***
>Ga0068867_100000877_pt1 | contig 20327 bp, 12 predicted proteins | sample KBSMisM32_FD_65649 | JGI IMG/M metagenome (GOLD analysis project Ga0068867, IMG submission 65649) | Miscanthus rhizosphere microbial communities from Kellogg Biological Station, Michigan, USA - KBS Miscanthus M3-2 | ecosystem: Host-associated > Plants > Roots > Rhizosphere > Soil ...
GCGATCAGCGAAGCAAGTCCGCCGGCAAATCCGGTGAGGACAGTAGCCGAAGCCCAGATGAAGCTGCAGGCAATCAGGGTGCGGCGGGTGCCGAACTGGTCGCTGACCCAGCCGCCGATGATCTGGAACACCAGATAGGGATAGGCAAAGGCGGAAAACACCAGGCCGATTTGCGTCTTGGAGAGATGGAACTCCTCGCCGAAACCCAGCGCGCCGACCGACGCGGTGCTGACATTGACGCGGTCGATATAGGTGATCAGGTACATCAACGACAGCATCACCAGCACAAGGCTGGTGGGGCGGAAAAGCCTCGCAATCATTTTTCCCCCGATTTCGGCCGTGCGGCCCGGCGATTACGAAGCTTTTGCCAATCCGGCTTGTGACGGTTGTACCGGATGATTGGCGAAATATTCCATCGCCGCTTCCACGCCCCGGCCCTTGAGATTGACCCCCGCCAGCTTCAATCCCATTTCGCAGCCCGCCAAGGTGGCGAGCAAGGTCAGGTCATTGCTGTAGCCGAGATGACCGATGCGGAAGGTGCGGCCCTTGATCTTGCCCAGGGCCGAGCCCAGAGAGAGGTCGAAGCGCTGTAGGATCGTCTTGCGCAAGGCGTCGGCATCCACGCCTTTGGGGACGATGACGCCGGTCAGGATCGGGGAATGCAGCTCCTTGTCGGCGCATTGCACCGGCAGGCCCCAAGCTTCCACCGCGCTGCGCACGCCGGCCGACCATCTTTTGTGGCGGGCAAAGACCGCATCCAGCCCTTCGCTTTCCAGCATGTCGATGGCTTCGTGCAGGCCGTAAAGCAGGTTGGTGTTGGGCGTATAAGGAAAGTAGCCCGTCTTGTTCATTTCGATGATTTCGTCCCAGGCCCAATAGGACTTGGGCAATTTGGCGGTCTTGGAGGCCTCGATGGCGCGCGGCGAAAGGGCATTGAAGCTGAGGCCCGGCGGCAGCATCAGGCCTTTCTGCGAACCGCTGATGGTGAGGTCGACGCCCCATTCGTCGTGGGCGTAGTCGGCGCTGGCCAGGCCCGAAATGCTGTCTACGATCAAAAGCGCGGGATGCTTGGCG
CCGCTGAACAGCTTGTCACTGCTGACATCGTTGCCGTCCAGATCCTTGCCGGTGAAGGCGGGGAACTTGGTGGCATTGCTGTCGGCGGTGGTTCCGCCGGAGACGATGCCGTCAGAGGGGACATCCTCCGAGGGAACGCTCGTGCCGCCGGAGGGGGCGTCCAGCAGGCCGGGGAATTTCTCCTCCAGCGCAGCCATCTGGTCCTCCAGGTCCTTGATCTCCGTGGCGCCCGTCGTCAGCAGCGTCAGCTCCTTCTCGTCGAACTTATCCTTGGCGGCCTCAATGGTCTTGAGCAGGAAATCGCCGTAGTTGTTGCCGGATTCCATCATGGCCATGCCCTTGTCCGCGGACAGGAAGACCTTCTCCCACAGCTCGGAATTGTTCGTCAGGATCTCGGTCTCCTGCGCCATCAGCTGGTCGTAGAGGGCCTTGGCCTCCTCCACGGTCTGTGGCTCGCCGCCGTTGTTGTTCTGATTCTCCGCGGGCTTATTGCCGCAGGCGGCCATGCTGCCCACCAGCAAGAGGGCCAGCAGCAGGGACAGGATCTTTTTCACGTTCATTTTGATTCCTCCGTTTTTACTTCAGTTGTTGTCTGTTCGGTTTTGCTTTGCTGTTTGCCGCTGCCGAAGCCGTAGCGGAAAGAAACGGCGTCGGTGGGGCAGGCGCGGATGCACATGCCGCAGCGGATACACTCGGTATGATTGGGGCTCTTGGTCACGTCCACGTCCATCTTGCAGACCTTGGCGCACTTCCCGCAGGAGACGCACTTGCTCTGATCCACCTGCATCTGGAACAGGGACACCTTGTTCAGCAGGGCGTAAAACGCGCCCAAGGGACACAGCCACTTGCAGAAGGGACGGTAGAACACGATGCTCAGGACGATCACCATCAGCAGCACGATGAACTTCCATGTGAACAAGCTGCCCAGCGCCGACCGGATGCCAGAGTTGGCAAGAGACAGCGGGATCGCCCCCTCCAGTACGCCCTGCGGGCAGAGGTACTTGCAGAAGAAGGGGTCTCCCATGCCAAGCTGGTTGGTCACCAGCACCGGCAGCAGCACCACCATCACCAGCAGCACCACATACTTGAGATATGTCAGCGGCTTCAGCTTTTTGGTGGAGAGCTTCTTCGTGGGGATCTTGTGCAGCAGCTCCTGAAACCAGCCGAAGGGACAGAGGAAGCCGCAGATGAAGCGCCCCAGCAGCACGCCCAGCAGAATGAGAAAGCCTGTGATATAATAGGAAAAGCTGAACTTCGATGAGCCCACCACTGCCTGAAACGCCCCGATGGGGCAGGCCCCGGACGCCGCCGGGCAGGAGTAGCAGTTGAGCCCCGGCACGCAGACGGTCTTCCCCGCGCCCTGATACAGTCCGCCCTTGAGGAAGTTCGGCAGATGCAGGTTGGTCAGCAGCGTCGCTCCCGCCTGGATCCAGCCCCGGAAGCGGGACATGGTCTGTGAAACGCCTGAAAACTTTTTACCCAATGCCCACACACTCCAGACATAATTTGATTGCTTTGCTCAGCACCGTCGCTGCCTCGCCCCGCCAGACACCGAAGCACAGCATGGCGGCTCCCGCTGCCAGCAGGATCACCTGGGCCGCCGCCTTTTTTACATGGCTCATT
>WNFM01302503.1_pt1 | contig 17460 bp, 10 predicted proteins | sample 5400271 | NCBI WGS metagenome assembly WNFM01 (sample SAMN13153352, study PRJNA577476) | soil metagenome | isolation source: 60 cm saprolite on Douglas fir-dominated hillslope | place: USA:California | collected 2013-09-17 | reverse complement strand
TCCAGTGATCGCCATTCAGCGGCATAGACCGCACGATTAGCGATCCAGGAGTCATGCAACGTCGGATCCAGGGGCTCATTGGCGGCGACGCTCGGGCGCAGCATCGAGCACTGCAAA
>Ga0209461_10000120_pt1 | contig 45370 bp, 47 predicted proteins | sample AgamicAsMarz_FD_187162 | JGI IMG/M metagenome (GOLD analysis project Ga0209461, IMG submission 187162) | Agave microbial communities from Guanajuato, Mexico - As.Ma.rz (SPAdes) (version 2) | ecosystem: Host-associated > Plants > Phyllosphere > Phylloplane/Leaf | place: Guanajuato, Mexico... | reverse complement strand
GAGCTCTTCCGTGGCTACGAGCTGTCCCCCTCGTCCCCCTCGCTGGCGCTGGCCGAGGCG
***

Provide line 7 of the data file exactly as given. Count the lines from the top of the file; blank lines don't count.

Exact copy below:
GAGCTCTTCCGTGGCTACGAGCTGTCCCCCTCGTCCCCCTCGCTGGCGCTGGCCGAGGCG